High costs of production hampering growth of SMEs 

Business

Stakeholders in the Micro Small and Medium-Sized Enterprise (MSME) have asked the government to consider taming the spiralling costs of doing businesses to support the growth of micro businesses in the country.

The remarks were made during the celebrations of the 5th International MSMES Day.

The day was celebrated under the theme: "Resilience and rebuilding: MSMEs for sustainable development at the forefront of building back better and stronger from the impacts of the Covid-19 pandemic, climate crisis and conflicts".

Speaking to The Nile Post shortly after the news conference held in Kampala today, Joanita Nassuna ,the programme associate women economic justice at Southern and Eastern Africa Trade Information and Negotiations Institute (SEATINI) Uganda, said the cost of doing business in Uganda remains among the most expensive, not just in the region but in the continent.

"Challenges of high cost of production, this is one of the issues that has kept SMEs at micro level and being challenged with value addition. We look at the equipment that SMEs would have used to add values to their products. SMEs have challenges of having equipment that is food gradable," she said.

She noted that SMEs are also faced with the issue of standards citing a situation where Lato milk was blocked in Kenya because of its standards.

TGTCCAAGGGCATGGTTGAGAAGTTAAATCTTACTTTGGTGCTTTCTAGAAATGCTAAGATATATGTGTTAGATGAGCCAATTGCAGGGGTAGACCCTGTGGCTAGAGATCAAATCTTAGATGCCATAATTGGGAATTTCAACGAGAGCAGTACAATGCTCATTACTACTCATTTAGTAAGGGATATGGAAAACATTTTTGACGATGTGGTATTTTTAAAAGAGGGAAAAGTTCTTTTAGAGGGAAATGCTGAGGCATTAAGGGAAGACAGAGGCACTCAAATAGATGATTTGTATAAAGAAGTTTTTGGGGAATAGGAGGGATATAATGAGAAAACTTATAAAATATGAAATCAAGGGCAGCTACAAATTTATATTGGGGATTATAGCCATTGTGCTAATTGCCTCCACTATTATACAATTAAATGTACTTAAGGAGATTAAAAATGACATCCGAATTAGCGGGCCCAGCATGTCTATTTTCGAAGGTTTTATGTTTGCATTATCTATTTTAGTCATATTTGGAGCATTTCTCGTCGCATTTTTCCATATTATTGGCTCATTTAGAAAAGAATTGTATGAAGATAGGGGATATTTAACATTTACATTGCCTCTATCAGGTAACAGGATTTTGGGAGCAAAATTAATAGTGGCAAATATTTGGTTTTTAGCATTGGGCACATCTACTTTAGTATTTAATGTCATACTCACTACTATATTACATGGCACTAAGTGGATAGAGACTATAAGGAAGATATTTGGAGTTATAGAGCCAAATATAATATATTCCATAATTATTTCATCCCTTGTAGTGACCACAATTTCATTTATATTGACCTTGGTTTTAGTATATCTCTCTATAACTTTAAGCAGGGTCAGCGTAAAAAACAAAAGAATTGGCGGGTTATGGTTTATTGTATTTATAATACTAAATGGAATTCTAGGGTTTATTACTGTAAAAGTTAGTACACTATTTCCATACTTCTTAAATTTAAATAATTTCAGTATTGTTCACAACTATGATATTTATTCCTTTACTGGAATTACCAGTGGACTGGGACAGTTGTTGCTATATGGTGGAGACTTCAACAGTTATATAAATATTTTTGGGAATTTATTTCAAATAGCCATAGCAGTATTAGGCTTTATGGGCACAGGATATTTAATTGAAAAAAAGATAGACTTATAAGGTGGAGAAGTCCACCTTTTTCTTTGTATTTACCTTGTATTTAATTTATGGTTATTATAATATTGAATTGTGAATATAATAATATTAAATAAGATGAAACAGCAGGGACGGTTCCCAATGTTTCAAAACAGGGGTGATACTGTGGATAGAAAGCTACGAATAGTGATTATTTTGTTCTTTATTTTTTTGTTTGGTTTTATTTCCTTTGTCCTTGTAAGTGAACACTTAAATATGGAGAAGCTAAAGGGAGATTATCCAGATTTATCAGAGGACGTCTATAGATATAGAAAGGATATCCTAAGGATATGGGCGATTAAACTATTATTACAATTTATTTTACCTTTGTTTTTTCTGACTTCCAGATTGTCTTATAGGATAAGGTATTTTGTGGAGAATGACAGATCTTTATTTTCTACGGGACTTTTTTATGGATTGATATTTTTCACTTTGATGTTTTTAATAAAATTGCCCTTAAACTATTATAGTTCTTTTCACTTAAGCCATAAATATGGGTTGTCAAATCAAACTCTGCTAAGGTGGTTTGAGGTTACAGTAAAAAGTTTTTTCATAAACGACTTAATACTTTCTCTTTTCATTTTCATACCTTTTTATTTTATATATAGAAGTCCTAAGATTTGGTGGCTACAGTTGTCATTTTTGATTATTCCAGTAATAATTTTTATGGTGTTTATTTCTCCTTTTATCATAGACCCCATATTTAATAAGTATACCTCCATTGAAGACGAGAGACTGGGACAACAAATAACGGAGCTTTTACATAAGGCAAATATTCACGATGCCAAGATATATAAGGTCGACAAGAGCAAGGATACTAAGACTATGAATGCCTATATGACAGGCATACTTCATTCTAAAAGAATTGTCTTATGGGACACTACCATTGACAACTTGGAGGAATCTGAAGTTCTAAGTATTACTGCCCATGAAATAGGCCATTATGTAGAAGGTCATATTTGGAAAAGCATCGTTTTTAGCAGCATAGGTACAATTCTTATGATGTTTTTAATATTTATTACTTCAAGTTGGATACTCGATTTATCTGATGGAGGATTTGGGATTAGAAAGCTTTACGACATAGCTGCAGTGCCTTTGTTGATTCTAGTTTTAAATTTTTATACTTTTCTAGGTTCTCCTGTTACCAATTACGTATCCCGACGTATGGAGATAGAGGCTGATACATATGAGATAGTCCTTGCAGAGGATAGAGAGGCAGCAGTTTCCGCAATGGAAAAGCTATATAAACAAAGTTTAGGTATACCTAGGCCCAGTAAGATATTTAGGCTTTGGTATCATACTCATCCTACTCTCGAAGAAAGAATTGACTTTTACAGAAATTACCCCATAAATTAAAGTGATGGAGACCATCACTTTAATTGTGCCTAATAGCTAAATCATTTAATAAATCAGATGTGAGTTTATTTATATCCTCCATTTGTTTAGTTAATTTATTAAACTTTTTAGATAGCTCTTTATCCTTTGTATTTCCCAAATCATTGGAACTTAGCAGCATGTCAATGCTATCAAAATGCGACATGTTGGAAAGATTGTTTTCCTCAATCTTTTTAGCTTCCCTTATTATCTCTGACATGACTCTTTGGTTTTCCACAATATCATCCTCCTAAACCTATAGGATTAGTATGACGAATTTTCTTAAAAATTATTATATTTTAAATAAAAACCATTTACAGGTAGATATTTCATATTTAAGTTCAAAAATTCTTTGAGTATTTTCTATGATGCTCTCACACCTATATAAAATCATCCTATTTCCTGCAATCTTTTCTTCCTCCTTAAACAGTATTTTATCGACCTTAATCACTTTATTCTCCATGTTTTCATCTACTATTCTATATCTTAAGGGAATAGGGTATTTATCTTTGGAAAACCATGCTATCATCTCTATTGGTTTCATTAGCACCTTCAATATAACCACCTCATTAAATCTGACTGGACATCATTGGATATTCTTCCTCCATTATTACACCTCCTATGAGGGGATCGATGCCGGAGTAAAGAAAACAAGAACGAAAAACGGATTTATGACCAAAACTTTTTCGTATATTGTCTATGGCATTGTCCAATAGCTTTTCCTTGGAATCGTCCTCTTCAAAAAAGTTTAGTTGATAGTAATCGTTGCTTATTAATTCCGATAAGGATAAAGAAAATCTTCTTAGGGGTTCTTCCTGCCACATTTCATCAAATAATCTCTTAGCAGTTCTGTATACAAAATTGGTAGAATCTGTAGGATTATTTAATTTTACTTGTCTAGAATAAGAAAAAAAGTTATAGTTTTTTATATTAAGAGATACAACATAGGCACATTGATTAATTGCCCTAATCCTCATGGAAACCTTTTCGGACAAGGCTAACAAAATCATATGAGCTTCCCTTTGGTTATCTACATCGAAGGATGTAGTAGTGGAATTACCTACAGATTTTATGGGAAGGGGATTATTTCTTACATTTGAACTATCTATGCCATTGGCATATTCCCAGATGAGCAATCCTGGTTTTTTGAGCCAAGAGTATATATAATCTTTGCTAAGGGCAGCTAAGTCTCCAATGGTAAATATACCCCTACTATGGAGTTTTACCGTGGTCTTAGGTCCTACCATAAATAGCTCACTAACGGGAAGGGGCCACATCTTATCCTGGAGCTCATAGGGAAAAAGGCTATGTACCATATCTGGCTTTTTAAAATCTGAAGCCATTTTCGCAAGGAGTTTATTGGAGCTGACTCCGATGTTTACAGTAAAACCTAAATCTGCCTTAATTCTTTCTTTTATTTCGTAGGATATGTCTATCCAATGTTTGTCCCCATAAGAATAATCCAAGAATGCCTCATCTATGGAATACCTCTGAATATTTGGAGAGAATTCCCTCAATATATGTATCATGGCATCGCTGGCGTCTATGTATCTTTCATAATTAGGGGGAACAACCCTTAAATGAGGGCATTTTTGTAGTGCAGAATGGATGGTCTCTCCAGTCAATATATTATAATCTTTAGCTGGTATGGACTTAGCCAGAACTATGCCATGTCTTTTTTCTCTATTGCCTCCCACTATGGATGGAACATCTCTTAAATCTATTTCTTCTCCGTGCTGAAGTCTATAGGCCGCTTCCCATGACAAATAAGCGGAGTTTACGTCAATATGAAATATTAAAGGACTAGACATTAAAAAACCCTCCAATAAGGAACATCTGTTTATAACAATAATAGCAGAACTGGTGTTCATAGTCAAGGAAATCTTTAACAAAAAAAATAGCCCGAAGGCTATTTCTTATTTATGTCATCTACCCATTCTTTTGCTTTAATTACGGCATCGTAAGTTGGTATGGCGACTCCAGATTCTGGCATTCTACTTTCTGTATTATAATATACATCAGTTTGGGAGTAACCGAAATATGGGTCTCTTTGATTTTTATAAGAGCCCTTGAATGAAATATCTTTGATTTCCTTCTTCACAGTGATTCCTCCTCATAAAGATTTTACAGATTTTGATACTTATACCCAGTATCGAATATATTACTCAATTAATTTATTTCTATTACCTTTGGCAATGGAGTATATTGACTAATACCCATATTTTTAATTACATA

The executive director Federation of Small and Medium-sized Enterprises-Uganda (FSMES), John Walugembe said there is need to continue investing in the skilling and retooling of MSME in the country in order to address the liquidity constraints that many SMES face.

"Adaptation to green and digital futures Covid-19 is twinning with climate change to accelerate the transition into a green and digital future. Therefore, MSMEs should be supported to digitalise and to adopt green business practices," she said.

He said MSMEs need to operate in a conducive business environment, where they are not constrained by bureaucratic and cumbersome registration systems, labor laws, bankruptcy laws and tax policy.

According to Uganda's National Development Plan III, MSMEs constitute over 90 percent of the private sector and contribute approximately 2.5 million jobs and number over 1,100,000 enterprises making the sector one of the largest employers in the country.

 

 

 

 

 

 

 

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